While beer was increasingly “all-American,” not all Americans were drowning in suds. The alcoholic beverage industry that began to emerge after the repeal of Prohibition got a further boost by the white flight to the suburbs that followed the end of World War II. More space and disposable income to entertain helped to create a new cocktail culture — one whose sophisticated, cosmopolitan drinks made beer, the everyman’s brew, look flat by comparison. So how could the average beer company compete? By developing a high-ABV product to compete with the demand for cocktails.
If you’ve never seen a vintage malt liquor ad, there are few features you should look out for. First is the name: Country Club, Olde English, Private Stock. Classy stuff. You’ll also see smiling white folks having the time of their white lives. And you’ll notice the booze is served out of a bottle, in coupes, tumblers, or wine glasses. This was the drink of the future, targeted squarely at a cocktail-drinking white American. But, as Jackson-Beckham notes, “that product really just didn’t resonate with that audience.”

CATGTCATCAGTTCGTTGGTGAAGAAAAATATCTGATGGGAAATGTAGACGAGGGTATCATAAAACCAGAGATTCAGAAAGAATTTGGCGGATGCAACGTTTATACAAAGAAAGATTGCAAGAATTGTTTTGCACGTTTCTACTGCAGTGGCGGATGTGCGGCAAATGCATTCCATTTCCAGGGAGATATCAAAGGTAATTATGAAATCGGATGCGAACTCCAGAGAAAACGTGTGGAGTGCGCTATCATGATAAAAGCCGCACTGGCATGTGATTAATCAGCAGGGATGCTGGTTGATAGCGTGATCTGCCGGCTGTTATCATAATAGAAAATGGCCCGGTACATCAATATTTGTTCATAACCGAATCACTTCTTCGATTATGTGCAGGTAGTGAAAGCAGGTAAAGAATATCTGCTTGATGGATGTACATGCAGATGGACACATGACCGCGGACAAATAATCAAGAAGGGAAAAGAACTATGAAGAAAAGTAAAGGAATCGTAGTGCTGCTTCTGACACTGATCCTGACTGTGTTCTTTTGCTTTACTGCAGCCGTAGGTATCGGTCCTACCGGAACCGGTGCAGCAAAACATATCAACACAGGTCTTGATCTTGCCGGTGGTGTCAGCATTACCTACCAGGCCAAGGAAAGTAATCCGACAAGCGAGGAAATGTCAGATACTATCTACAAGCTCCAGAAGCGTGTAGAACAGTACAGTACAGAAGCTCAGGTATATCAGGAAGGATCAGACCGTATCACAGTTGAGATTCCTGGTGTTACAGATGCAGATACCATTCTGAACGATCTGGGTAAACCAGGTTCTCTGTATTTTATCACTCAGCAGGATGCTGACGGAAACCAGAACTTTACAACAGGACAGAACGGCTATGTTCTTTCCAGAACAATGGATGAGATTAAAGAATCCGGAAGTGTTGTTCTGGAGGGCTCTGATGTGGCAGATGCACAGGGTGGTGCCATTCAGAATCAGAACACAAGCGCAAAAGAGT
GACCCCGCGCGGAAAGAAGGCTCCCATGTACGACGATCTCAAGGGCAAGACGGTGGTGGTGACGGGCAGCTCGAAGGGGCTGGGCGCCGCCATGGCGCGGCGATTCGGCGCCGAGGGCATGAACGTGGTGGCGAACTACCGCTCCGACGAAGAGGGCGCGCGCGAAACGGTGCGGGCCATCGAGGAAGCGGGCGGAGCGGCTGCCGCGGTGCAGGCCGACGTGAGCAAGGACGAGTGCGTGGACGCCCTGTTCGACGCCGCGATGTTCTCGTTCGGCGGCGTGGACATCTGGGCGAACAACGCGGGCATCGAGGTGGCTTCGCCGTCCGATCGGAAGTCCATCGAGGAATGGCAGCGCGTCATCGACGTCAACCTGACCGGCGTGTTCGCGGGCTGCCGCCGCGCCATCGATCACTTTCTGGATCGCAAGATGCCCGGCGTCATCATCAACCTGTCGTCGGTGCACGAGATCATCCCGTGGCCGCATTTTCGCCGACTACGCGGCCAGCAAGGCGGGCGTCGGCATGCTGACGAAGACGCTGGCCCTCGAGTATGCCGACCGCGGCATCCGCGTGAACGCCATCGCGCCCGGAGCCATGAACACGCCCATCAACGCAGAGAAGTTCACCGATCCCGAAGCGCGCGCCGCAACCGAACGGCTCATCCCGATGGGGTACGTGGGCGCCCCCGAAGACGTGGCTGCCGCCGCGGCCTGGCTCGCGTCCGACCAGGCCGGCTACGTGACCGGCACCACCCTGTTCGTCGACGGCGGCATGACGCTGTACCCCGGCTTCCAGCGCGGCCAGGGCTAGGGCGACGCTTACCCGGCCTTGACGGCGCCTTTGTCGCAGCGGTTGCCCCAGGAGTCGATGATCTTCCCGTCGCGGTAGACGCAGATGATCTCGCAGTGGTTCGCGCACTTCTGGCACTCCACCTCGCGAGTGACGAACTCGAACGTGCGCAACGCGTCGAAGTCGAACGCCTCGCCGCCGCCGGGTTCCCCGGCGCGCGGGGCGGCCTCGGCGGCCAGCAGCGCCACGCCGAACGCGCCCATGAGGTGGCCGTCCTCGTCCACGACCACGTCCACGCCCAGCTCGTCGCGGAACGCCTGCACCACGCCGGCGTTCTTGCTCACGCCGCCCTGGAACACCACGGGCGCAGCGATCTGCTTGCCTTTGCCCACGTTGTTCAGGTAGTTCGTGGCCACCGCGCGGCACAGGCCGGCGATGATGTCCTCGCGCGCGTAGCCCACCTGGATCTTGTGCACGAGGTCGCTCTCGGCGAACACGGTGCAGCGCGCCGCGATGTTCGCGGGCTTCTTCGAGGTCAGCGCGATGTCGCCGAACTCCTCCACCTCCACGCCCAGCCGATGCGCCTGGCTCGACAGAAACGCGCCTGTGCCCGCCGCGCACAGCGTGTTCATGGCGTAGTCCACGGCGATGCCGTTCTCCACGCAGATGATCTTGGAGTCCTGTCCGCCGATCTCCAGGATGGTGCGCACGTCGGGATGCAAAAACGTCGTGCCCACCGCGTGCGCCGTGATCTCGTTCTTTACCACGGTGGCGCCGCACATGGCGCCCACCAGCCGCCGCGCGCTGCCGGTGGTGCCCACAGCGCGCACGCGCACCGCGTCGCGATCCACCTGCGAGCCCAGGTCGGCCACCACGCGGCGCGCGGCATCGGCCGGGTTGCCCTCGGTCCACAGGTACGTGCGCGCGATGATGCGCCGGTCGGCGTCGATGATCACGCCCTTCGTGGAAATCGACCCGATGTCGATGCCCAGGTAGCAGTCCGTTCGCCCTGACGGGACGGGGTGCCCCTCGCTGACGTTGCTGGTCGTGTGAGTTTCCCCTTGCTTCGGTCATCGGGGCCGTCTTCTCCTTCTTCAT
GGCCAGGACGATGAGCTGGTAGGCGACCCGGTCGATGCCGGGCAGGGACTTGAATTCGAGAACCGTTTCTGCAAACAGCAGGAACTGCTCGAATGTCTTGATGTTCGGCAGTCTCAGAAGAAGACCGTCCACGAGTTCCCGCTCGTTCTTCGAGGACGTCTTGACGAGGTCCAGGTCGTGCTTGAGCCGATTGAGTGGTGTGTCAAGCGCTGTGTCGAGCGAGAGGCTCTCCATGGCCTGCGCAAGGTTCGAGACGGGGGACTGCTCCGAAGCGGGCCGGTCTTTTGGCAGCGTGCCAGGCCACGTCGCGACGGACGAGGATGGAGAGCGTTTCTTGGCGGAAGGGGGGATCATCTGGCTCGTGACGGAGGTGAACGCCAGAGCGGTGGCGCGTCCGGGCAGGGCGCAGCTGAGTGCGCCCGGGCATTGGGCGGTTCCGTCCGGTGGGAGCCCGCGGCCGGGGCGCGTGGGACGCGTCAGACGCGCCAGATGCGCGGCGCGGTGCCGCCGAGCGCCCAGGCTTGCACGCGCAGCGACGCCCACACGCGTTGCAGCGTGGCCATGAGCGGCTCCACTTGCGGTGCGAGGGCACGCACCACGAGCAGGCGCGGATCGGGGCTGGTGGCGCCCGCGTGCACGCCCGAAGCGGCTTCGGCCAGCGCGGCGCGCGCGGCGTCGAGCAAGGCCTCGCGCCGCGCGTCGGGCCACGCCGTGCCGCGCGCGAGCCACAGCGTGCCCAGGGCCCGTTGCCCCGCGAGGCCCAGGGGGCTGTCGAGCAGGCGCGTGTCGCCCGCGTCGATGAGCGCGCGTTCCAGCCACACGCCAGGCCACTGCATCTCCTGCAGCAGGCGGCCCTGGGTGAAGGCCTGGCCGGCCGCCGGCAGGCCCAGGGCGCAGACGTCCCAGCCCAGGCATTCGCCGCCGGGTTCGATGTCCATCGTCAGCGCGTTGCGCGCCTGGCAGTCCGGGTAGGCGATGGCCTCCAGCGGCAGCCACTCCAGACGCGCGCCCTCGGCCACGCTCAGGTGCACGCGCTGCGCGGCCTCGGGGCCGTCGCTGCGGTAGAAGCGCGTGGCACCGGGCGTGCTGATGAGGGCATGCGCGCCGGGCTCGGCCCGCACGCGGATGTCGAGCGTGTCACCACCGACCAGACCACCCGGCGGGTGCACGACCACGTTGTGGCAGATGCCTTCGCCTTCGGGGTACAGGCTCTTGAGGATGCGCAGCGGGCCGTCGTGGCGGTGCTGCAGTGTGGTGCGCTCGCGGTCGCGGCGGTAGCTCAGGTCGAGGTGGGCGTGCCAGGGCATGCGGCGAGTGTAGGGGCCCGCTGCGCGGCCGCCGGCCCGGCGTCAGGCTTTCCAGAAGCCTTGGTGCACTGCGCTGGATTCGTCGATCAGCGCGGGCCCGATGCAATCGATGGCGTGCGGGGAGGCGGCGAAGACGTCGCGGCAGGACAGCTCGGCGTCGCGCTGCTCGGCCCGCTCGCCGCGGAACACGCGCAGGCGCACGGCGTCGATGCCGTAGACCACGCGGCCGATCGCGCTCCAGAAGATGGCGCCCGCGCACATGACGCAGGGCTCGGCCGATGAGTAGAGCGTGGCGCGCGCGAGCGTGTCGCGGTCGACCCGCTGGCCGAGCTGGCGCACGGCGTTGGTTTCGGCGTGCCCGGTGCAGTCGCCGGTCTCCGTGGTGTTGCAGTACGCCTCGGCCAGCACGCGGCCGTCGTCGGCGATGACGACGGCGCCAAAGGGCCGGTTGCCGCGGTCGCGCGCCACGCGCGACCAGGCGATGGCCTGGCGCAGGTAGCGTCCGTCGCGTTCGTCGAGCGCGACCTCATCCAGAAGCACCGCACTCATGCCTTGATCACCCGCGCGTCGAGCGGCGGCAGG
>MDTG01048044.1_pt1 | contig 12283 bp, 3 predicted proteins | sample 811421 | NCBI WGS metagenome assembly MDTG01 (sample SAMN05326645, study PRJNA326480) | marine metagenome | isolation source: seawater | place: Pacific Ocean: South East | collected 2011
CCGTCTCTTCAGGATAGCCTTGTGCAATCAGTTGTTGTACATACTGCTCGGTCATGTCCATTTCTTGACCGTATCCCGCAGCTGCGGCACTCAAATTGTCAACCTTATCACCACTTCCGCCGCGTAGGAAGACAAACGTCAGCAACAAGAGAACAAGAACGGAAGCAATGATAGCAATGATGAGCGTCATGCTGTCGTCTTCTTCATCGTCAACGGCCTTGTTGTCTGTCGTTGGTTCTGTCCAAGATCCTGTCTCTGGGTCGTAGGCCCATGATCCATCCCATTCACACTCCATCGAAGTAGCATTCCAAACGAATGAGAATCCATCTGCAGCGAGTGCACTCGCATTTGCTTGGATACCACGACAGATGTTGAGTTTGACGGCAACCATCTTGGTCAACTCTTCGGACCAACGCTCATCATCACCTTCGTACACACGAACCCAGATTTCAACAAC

Malt liquor is, to put it lightly, an exceptionally acquired taste. So how did it go from garden party aspirations to Boyz n the Hood levels of despair? The exact why is a matter of lore, but Jackson-Beckham has a pretty good idea. “The best story I’ve been able to get is that there was some kind of persistent market research saying that urban audiences make more purchasing decisions based on ABV and that urban audiences tend to buy for volume,” she says. “The decision was made to market malt liquor not as an upscale product, but a specifically urban product and to put it in a large vessel.“ Boom: the 40.
Advertising has more to do with what we buy than most of us care to admit, and the malt liquor ads of the ’70s and ’80s were tailor-made for Black America — or at least, what brewers imagined Black America to be, thanks to some choice celebrity endorsements. During that time, Schlitz malt liquor had a loaded roster, featuring ads from the Platters, Kool & the Gang, Richard Roundtree, the Spinners, Teddy Pendergrass, and, singing what is easily a top-10 jingle of all-time, the Lockers. Colt 45 famously employed the cool of Captain Calrissian himself, Billy Dee Williams. And the talents of high-profile musicians provided a clear throughline to later campaigns, most notably the ’90s-era St. Ides spots that featured specially crafted verses from Snoop Dogg, Dr. Dre, Ice Cube, Wu-Tang, 2Pac, and Biggie.